Connect with us

Hi, what are you looking for?

CleanTechnica

Clean Power

100,000 California Homes to be Powered by New Geothermal

 
saltonsea
One of two new 49.9-MW geothermal plants is already operating at full capacity in Imperial Valley, California near the Salton Sea. It was originally called Hudson Ranch I, but renamed later to John L. Featherstone Plant, to honor a geothermal expert. This new plant is the first of its kind built in the area for twenty years. The second 49.9-MW geothermal project is called Hudson Ranch II and construction is slated to begin in 2013, with a 2015 finish date. Each new plant has been said to be able to generate enough power for 50,000 homes.

“It’s very badly needed. This is the perfect substitute for retiring coal plants. It’s great for desert loads,” said Dave Watson, who is with EnergySource, the company that operates the new plant. He addressed a crowd of about 300 at its’ dedication, saying the El Centro-based company has big plans for the area, due to the robust geothermal activity at the Salton Sea.

Under the surface layers, there are 600-degree waters in the area. The extremely hot brine can be harnessed when using its steam, or by allowing it to heat another liquid which moves turbines. Currently, geothermal plants at the Salton Sea have a generating capacity of about 380 MW.

The first Hudson Ranch geothermal plant cost $400 million and created over 200 construction jobs. Fifty-five full-time workers are employed there currently. The Salt River Project in Arizona is purchasing the power under a 30-year power purchase agreement. Private investors, and eight international banks financed the project.

Even with geothermal plants in the area at 380 MW, it is still underdeveloped and can sustain more new plants being constructed to generate clean energy. The full geothermal potential of the area could be two gigawatts. Additionally, electricity generated by geothermal plants is not subject to the periodic dips of solar and wind power. An assemblyman from Coachella remarked they could have 100-MW and 200-MW geothermal plants there, if there is enough political will and creativity.

Image Credit: Rman 348, Public Domain, Wiki Commons

 
Check out our brand new E-Bike Guide. If you're curious about electric bikes, this is the best place to start your e-mobility journey!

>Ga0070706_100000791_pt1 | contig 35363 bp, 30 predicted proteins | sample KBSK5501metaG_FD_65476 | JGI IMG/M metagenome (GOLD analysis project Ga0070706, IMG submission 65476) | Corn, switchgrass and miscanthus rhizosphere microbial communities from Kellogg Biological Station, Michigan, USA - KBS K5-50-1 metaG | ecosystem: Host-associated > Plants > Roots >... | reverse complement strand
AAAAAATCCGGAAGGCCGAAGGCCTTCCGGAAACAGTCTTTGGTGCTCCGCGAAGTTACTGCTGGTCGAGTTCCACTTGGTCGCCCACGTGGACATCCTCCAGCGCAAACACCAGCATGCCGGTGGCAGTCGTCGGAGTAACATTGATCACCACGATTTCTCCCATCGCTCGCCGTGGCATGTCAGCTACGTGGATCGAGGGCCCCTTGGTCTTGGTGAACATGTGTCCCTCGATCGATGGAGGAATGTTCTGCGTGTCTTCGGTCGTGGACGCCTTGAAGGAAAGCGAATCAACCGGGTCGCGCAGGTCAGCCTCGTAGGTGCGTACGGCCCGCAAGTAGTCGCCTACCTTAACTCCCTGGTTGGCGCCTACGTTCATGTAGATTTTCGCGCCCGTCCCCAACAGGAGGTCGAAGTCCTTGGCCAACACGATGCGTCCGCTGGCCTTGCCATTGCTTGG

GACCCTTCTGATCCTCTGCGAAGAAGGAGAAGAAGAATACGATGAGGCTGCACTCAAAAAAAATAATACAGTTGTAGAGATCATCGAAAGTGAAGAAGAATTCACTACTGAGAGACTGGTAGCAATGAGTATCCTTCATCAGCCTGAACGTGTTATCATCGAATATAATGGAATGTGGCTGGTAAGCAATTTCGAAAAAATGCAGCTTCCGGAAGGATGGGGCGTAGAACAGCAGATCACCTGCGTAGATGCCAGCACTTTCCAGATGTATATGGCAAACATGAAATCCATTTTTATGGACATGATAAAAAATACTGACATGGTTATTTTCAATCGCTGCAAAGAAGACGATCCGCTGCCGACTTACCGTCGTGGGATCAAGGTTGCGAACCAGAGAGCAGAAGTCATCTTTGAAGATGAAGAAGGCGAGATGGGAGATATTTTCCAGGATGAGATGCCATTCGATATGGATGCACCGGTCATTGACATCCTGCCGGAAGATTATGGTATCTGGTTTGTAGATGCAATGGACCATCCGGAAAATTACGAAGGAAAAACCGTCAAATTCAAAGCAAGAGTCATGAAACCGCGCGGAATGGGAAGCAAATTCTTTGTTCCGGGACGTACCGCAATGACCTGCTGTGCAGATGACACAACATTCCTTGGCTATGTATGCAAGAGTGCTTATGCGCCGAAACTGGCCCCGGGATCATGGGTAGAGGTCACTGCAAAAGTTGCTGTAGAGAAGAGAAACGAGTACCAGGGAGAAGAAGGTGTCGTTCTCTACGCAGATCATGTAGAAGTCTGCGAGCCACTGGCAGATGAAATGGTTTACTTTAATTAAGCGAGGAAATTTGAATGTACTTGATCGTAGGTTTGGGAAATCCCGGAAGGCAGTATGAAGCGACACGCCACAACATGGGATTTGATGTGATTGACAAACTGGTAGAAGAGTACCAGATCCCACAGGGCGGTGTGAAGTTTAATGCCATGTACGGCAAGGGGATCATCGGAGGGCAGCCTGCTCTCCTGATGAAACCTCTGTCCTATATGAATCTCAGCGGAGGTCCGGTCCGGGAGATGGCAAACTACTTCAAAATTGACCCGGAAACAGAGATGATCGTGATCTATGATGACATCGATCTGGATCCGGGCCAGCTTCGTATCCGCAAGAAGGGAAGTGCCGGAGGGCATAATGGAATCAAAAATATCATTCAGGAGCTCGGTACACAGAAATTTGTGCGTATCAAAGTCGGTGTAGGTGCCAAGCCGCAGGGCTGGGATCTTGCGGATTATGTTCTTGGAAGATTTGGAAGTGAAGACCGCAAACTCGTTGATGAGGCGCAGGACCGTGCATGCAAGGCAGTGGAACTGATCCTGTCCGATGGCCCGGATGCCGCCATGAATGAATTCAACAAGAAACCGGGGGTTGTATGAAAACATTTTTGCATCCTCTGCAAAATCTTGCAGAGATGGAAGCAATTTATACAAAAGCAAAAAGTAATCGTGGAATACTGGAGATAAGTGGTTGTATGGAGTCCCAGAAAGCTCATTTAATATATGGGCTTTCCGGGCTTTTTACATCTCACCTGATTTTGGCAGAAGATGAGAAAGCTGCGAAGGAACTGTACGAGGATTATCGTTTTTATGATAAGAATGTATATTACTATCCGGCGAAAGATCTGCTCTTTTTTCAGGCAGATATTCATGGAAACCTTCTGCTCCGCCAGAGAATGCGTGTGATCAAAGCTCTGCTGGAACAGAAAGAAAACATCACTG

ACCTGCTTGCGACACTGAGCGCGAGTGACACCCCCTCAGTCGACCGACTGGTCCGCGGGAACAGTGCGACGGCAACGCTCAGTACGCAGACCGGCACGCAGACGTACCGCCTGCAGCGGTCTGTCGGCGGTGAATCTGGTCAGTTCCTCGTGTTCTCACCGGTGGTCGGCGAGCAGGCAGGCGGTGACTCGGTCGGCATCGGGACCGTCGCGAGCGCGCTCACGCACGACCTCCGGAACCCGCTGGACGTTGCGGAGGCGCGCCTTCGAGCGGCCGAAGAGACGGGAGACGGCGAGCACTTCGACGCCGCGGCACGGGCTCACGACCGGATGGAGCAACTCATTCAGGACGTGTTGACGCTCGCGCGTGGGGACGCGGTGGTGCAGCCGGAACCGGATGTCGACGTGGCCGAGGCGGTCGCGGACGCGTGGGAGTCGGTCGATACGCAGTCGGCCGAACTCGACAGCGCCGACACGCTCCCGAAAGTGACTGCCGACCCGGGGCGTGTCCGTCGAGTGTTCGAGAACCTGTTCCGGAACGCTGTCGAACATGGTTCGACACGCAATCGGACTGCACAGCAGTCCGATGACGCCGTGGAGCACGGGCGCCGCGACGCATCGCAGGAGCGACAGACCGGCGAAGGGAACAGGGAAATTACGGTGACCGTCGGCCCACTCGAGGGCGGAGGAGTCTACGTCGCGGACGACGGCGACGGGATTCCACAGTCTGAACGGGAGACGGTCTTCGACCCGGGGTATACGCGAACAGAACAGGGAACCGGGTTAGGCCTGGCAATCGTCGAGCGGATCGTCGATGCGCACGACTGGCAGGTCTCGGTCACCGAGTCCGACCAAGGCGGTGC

Appreciate CleanTechnica’s originality and cleantech news coverage? Consider becoming a CleanTechnica Member, Supporter, Technician, or Ambassador — or a patron on Patreon.
 
Have a tip for CleanTechnica, want to advertise, or want to suggest a guest for our CleanTech Talk podcast? Contact us here.

Advertisement
 
Written By

Hello, I have been writing online for some time, and enjoy the outdoors. If you like, you can follow me on Twitter: https://twitter.com/JakeRsol

Comments

You May Also Like

Clean Power

A new decision from the California Public Utilities Commission (CPUC) marks a significant milestone by dramatically simplifying the interconnection process for distributed energy resources (DERs), like...

Clean Power

As consumers begin to transition from gasoline vehicles to electric vehicles (EVs), the price of electricity is becoming a new area of focus for...

Clean Power

A new solar-enabled virtual power plant in Richmond, California, will not leave low- and middle-income households out in the cold

Climate Change

Statement by Mark Specht, Western States Energy Manager at the Union of Concerned Scientists. SACRAMENTO — California’s draft plan to achieve carbon neutrality by...

Copyright © 2021 CleanTechnica. The content produced by this site is for entertainment purposes only. Opinions and comments published on this site may not be sanctioned by and do not necessarily represent the views of CleanTechnica, its owners, sponsors, affiliates, or subsidiaries.